The studies reported include one which showed that exposure to certain adverts reduced children's ability to determine whether certain foods contained real fruit or not. Another found that the more food adverts children saw, the more calorie-laden snacks they consumed.
A proportionate approach
Some might argue that there is a case for more measures in the area of advertising to children.
However, this is a question of balance. These are areas where there are particular risks, but we are not in the same domain here as for tobacco. For tobacco, there is no safe level of consumption. In that one case, a ban on advertising is both justified and necessary.
In the majority of advertising to consumers, the risks are lower and therefore the regulatory response has to be proportionate. Detailed legislation is not always the answer when new problems arise.
Codes of conduct
And here I would like to address the question of the role of codes of conduct in advertising: what do they have to offer, and what do they actually deliver?
First, let me say that advertising codes cannot replace the need for a legislative framework. The presence of a regulatory back-stop gives code-owners the power to promote compliance, and ensures that action can always be taken where potential harm to consumers is identified.
However, effective and properly enforced codes of conduct can, under the right conditions:
The important role of self regulation has been recognised in the Unfair Commercial Practices proposal, which explicitly foresees a role for codes in applying the principles contained in the directive.
And the harmonisation achieved by the proposal will allow for much greater convergence between national codes, making cross-border co-operation much easier.
The role of self-regulation
I am aware of the efforts you have embarked on to make self-regulation work and I welcome this. However, a lot remains to be done. If greater reliance is to be placed on self-regulation then substantial further efforts will be required.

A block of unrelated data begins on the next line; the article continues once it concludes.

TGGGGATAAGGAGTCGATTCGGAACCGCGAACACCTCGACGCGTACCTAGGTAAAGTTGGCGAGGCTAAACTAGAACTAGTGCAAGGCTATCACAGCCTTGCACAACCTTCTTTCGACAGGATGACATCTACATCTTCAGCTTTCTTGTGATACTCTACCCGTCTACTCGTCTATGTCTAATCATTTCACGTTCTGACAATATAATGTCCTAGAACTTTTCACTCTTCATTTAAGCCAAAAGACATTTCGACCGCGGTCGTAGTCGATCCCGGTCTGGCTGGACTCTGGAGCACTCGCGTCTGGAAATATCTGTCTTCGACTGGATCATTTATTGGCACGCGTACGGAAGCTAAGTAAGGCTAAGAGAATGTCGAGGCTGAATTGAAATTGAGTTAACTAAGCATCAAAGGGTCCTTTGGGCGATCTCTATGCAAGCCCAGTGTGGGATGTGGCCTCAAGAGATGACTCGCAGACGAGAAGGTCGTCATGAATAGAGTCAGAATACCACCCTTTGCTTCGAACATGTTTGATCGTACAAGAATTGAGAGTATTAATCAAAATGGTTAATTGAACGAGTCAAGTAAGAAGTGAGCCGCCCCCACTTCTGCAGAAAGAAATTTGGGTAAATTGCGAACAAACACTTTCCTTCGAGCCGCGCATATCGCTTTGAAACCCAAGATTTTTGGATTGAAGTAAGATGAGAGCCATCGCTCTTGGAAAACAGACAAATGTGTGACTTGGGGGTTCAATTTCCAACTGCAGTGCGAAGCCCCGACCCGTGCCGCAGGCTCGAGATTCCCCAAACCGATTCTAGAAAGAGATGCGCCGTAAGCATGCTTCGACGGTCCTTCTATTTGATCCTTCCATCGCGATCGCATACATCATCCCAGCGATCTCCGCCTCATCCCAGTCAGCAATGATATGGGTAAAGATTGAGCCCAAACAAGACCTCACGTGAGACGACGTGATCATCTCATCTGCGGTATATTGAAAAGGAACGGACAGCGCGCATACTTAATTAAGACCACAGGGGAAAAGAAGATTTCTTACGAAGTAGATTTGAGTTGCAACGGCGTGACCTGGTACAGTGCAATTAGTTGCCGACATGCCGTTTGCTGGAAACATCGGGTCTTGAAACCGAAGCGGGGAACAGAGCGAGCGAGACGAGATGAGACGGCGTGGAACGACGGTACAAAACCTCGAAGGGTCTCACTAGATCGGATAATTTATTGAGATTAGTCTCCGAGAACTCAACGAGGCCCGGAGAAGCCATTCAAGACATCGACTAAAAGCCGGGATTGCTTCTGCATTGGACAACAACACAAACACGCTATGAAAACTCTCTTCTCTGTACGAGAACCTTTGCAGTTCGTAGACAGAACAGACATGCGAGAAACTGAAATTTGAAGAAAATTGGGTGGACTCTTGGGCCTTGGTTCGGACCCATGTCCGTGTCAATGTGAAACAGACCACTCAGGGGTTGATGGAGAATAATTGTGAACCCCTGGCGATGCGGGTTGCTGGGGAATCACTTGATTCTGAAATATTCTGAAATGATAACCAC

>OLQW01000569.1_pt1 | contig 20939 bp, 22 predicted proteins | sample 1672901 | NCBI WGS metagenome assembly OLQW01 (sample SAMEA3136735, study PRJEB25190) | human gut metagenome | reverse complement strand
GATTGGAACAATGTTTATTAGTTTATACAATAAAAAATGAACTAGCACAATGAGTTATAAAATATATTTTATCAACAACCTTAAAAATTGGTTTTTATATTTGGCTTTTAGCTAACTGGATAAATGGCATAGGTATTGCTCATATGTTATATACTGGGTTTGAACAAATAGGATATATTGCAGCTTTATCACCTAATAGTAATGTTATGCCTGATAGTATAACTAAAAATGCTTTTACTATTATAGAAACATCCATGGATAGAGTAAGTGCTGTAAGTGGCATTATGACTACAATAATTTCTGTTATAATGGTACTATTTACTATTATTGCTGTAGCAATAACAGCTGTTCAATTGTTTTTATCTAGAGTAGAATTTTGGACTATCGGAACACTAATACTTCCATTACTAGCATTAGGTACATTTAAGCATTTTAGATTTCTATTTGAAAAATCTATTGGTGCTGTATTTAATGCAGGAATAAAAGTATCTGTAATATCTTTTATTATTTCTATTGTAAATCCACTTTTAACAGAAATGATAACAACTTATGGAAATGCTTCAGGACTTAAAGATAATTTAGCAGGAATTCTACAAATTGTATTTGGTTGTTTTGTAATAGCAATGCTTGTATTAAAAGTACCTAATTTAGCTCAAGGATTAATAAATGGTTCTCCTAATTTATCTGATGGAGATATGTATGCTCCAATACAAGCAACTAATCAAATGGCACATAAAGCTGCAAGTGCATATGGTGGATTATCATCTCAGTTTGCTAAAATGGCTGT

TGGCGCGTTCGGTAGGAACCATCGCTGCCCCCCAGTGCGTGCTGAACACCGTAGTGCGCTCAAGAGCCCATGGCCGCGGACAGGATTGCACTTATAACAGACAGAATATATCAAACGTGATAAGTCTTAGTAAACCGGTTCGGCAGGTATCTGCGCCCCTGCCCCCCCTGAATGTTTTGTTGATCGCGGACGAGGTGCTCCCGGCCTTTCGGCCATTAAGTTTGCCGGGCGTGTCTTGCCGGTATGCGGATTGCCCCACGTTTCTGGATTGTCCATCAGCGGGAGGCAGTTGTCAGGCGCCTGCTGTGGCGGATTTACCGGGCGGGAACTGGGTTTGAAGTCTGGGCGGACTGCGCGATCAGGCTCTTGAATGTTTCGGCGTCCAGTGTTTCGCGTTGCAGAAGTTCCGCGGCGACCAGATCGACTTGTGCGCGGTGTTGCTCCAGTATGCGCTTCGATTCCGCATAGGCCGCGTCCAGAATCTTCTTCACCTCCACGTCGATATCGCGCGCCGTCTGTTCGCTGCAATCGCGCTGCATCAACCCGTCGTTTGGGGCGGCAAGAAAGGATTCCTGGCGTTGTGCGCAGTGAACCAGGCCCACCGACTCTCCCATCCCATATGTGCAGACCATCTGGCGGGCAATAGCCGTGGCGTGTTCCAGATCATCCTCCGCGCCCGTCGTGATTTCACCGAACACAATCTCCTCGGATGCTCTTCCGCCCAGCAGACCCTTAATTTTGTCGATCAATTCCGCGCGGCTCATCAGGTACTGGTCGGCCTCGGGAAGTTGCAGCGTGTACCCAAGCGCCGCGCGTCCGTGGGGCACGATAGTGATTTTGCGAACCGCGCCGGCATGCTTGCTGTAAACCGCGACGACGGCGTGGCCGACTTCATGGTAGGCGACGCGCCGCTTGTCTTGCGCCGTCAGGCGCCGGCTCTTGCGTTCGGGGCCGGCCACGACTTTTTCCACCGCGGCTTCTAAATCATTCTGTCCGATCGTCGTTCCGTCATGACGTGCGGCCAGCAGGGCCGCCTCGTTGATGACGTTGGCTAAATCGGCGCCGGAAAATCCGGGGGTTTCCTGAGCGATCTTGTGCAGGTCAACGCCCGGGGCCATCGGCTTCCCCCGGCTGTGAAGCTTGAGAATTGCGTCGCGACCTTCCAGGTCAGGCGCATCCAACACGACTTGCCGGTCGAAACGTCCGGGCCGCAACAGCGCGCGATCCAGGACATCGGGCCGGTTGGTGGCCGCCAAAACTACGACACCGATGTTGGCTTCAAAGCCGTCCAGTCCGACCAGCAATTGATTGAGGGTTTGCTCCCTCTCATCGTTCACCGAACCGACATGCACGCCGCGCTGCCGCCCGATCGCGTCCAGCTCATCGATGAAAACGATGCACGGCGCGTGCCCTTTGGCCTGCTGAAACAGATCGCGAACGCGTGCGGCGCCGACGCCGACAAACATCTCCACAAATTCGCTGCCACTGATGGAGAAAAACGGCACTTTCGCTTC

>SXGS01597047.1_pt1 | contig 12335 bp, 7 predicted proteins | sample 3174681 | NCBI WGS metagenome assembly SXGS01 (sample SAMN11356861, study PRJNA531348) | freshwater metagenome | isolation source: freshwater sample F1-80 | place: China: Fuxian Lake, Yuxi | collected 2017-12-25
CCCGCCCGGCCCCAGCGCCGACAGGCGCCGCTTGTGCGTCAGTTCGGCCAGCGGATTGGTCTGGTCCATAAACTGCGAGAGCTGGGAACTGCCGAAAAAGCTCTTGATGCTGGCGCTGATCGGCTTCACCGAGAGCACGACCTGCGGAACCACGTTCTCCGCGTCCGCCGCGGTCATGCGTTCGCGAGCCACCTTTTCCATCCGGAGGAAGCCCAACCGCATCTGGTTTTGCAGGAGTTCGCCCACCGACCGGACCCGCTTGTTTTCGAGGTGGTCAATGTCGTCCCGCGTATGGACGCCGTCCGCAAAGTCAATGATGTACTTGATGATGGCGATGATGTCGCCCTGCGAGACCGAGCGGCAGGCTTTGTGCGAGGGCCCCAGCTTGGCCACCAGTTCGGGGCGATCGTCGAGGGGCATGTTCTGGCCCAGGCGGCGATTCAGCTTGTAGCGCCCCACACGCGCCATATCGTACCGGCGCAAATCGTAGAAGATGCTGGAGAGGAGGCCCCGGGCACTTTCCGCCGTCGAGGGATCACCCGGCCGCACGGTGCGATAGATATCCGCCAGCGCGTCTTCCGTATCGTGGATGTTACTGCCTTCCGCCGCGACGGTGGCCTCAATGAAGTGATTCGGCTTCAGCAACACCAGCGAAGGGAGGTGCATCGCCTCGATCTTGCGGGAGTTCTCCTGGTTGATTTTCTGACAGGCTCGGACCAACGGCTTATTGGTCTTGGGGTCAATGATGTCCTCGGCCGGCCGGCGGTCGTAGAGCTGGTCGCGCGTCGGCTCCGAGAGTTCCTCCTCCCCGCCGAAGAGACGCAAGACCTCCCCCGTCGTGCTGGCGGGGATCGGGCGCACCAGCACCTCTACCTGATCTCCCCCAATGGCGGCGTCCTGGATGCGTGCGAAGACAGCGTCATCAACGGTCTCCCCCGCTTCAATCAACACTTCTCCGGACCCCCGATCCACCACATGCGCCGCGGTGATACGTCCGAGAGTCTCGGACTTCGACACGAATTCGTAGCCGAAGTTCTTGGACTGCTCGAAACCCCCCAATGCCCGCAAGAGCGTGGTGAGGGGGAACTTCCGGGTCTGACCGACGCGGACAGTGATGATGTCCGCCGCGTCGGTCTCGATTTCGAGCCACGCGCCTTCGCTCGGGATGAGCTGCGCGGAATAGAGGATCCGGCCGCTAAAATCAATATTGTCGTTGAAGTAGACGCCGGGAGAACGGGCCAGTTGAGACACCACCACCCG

First, there are gaps in coverage. The use of codes is much more firmly established in some Member States than in others. Compliance can vary greatly as can the application of effective sanctions when codes are breached.
There is also the question of advertising methods that are particularly hard for code-owners to control. This includes rogue direct marketing or advertisements made on a trader's own website.
There will of course always be cases where rogue traders are determined to break the rules. In those cases, self-regulation can play a part in detecting and reducing the impact of rogue advertising.
Need for proper enforcement
But without proper enforcement back-up from public authorities, and effective co-operation between them to address cross-border cases, rogue practices will continue.
In view of this, the Commission has also proposed a Regulation to reinforce cross-border co-operation and enforcement between public authorities.
So, looking forward, I hope that you will support our efforts to put in place an effective, proportionate regulatory framework that opens up the internal market for legitimate advertising.
A comprehensive system of self regulation throughout the EU would greatly facilitate the job of regulators. It is up to the industry to show that self regulation can have comprehensive coverage and can be made to work.
I also hope you will recognise that our efforts are not designed to hamper or obstruct, but to facilitate the operations of fair trading and fair advertising.
And finally I would like to challenge you to focus your efforts on demonstrating that the advertising industry imposes high standards on itself and that it meets them.
To finish may I congratulate you once again on reaching your half century.
I trust that through your innovation and creativity you will continue to entertain us, as well as to promote and inform.
I wish you every success for the next 50 years.